Falling crude oil prices
West Texas Intermediate (or WTI), the U.S. benchmark, crude oil has been in a downward trend since it hit a high of over $107 per barrel in mid-June. Front month futures were near $93 on August 21.
At the middle of this year, there were multiple factors that pushed global crude oil prices higher. While WTI crude reached ~$107 per barrel in mid-June, Brent crude, the international benchmark, hit ~$115 per barrel.
While the Libyan supply of light crude had been taken out of world markets for a while, the following geopolitical events have kept oil markets on edge:
- Insurgency in Iraq – Islamic State in Iraq and Syria (or ISIS) threat to supplies from giant oil fields
- Ukraine conflict involving Russia – a major supplier of energy to the world
- Israel-Gaza conflict – a region that is home to the world’s largest crude oil deposits and supplies
Threats still remain, but prices are down
When we look at the world today, most of these factors still persist. However, Brent crude stands barely above the $100 mark. The question that needs to be answered is “Why are crude oil prices down from the highs in June?”
The Libyan supply, although not at Qaddafi-era levels, has restarted in leaps and bounds.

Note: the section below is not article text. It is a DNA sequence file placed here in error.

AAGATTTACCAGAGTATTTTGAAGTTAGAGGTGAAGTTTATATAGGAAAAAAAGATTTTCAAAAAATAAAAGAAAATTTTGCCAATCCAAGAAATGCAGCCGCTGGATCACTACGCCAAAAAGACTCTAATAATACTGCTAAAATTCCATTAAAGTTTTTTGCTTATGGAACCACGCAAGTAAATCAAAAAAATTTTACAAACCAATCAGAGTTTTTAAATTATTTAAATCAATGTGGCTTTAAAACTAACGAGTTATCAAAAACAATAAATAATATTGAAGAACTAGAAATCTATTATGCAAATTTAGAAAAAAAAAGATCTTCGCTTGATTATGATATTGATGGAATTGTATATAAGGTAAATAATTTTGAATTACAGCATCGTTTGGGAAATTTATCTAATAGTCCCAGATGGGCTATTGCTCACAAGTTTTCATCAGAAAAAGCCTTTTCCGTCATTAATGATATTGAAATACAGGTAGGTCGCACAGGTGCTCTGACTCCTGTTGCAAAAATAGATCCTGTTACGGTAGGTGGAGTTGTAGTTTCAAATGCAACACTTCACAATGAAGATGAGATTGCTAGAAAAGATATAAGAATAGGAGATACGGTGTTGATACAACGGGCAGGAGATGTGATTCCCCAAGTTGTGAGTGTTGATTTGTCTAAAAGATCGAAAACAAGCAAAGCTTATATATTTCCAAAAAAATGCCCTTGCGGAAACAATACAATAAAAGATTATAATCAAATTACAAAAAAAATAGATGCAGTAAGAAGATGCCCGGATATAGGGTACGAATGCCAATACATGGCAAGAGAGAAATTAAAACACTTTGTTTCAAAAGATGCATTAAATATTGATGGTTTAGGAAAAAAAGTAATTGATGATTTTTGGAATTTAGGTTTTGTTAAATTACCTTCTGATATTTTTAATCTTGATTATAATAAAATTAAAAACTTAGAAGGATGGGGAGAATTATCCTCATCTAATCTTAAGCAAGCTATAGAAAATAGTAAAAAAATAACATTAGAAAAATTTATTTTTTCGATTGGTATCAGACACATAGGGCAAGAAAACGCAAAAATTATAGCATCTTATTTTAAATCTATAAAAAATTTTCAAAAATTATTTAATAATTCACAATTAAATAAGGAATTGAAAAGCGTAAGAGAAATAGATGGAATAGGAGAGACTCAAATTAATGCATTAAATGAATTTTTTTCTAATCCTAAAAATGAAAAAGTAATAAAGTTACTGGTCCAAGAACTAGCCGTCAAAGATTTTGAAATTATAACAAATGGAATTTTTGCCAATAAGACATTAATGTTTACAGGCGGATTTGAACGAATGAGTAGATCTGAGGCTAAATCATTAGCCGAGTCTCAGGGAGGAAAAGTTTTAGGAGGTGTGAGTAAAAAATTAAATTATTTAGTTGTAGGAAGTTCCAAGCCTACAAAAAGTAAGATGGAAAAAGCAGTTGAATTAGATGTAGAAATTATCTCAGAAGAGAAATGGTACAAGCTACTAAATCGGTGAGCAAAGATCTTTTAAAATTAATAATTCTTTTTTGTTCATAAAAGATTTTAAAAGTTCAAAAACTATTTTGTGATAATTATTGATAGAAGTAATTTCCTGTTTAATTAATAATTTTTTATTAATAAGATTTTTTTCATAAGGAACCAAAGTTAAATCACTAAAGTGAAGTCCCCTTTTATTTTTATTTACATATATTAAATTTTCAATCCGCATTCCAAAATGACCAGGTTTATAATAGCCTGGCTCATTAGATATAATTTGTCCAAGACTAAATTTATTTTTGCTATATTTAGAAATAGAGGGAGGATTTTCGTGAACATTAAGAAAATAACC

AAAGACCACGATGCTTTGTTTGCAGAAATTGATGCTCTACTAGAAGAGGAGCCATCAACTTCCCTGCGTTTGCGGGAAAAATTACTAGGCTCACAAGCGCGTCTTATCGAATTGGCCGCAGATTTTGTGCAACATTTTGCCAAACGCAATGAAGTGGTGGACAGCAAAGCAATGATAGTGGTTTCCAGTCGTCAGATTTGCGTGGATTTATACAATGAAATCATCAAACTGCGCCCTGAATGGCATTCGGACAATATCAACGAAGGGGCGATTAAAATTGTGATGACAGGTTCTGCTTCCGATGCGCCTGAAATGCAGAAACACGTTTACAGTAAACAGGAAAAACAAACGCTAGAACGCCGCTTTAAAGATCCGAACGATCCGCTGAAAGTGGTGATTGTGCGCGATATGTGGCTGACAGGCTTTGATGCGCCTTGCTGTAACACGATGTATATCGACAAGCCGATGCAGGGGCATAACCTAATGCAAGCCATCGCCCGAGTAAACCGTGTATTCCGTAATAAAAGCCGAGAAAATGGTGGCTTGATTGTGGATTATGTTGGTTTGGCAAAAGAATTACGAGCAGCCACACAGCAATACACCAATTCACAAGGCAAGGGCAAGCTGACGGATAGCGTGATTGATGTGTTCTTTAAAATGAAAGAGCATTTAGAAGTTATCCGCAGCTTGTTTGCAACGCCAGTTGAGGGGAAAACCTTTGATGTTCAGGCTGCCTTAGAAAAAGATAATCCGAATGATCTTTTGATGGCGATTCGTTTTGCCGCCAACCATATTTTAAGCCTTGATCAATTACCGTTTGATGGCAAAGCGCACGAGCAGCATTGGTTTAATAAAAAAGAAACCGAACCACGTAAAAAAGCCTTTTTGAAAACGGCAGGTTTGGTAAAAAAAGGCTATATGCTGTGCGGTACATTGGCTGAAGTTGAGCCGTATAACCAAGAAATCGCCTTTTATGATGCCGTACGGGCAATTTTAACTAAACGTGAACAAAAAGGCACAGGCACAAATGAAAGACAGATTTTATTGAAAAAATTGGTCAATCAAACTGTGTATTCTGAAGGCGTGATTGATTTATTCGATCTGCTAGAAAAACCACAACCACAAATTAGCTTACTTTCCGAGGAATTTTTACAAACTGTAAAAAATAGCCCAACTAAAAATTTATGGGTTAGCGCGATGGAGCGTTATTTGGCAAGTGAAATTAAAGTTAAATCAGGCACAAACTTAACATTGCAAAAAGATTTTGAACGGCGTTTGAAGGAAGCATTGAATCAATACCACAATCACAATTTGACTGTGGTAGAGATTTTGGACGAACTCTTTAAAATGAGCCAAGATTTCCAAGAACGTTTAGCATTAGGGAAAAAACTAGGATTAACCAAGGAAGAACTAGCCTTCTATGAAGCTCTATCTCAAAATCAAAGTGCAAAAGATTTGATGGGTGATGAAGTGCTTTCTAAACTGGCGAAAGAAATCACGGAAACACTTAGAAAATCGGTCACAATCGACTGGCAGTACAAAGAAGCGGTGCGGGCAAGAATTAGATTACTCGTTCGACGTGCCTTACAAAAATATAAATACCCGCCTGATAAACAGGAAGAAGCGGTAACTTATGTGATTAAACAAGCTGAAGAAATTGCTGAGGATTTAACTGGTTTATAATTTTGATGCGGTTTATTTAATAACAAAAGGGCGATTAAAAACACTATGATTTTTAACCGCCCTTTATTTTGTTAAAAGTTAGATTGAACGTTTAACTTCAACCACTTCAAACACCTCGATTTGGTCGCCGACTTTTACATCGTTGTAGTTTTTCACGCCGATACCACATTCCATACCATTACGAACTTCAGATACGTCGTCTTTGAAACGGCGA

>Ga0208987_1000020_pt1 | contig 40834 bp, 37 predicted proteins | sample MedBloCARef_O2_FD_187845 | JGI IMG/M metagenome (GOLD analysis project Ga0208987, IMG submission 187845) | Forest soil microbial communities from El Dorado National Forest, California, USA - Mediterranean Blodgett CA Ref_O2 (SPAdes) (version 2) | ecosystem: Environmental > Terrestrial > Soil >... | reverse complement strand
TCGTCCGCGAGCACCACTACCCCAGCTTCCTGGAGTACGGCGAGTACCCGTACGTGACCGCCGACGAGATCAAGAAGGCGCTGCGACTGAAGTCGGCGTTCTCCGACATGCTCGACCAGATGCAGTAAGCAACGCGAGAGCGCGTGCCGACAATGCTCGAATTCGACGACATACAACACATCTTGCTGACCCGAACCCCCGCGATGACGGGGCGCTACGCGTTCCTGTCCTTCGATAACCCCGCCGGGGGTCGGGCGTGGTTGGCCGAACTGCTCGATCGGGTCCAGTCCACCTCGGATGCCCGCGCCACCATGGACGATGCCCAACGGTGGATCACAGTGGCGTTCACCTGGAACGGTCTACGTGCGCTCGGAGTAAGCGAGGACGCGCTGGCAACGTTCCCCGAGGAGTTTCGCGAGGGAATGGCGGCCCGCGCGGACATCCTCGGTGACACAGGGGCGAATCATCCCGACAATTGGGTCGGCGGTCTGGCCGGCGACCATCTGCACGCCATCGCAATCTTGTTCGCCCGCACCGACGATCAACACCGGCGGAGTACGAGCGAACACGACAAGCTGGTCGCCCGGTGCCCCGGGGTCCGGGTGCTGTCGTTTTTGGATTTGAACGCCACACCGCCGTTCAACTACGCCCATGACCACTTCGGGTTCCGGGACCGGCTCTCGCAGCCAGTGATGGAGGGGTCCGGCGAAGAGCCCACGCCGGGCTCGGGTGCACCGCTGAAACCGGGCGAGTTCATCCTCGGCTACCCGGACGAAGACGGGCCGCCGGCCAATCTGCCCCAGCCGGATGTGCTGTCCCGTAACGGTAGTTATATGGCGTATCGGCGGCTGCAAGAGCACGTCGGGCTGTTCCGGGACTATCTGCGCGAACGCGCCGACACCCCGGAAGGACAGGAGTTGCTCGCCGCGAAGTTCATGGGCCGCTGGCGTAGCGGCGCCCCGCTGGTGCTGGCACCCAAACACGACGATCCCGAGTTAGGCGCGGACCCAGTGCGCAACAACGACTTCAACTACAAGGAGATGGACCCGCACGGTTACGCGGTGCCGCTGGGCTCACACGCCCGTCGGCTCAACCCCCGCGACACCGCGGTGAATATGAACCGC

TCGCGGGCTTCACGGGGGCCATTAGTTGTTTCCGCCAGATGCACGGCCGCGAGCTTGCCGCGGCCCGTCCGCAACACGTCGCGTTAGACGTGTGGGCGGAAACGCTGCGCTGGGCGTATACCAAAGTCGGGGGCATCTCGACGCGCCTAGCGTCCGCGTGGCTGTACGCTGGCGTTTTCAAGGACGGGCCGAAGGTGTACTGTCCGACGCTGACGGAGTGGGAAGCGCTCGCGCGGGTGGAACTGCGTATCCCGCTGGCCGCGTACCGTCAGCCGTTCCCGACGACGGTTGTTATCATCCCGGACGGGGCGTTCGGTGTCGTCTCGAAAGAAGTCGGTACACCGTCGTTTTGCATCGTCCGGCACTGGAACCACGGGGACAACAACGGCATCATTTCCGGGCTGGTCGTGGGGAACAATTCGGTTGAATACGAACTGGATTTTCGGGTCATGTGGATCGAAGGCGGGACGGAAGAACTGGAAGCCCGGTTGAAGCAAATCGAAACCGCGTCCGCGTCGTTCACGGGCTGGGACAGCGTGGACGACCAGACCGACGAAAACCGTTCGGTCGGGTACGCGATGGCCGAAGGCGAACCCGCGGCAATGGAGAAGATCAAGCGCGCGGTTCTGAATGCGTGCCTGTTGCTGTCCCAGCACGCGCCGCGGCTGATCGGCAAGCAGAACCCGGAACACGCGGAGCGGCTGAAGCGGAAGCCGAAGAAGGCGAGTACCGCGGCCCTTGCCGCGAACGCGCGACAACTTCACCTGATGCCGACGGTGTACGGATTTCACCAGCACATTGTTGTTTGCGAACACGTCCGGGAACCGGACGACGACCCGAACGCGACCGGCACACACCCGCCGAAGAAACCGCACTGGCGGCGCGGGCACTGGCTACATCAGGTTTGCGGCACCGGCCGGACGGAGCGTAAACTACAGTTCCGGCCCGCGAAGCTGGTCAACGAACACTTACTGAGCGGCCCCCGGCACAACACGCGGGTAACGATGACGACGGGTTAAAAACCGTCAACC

There were agreements between various militia and the Libyan government. They allowed major oil fields to restart and major ports to reopen for export. As a result of the agreements, Libyan supplies now stand at ~560,000 barrels per day (or bpd)—almost four time what it was in early June.
The shale and fracking induced boom in the U.S. has pushed crude oil production to a 27-year high. Indeed, U.S. dependence on petroleum imports has decreased by half since 2005.
Also, booming Canadian supplies of heavy oil to the U.S. have also added to this rapidly increasing supply.
So, crude oil that used to be imported into the U.S. need to find a new home.
Recipe for a price decrease
Combine these factors with “fresh” Libyan supply hitting the market, and you have an Atlantic Basin with more crude than the market is used to handling.
This scenario creates a decline in prices on either side of the Atlantic. However, this is only part of the picture.
Add “reduced threat perceptions” into the mix
When we look at all the geopolitical threats that scared the oil market earlier, they don’t seem as scary today.
ISIS still hasn’t captured major oil fields. The U.S. has even chosen to intervene with airstrikes to help keep ISIS at bay. Also, the situations in Israel and Ukraine seem to be continuing without escalating more.
Key stocks and ETFs
Plenty of supplies and reduced threat perceptions have helped bring crude prices down. This isn’t good news for major crude oil producers like ExxonMobil (XOM), Chevron Corp. (CVX), and ConocoPhillips (COP).
If these companies came under pressure due to lower crude prices, broad sector exchange-traded funds (or ETFs)—like the Energy Select Sector SPDR ETF (XLE) and the iShares U.S. Energy ETF (IYE)—would also feel the pressure.
Continue reading the next part of this series to learn how inventory data briefly stopped this decline on August 20.